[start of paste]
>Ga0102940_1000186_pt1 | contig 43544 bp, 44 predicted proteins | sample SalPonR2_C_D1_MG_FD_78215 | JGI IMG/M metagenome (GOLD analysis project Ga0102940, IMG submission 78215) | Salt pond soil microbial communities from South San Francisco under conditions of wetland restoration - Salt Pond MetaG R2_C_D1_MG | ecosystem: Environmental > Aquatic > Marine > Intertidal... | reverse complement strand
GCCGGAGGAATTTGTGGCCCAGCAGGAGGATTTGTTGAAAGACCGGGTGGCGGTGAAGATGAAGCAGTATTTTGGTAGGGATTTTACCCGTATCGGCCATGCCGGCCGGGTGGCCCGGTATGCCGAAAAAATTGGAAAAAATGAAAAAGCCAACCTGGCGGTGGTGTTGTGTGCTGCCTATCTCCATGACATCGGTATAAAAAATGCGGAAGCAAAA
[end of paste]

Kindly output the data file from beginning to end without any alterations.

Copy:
>Ga0102940_1000186_pt1 | contig 43544 bp, 44 predicted proteins | sample SalPonR2_C_D1_MG_FD_78215 | JGI IMG/M metagenome (GOLD analysis project Ga0102940, IMG submission 78215) | Salt pond soil microbial communities from South San Francisco under conditions of wetland restoration - Salt Pond MetaG R2_C_D1_MG | ecosystem: Environmental > Aquatic > Marine > Intertidal... | reverse complement strand
GCCGGAGGAATTTGTGGCCCAGCAGGAGGATTTGTTGAAAGACCGGGTGGCGGTGAAGATGAAGCAGTATTTTGGTAGGGATTTTACCCGTATCGGCCATGCCGGCCGGGTGGCCCGGTATGCCGAAAAAATTGGAAAAAATGAAAAAGCCAACCTGGCGGTGGTGTTGTGTGCTGCCTATCTCCATGACATCGGTATAAAAAATGCGGAAGCAAAA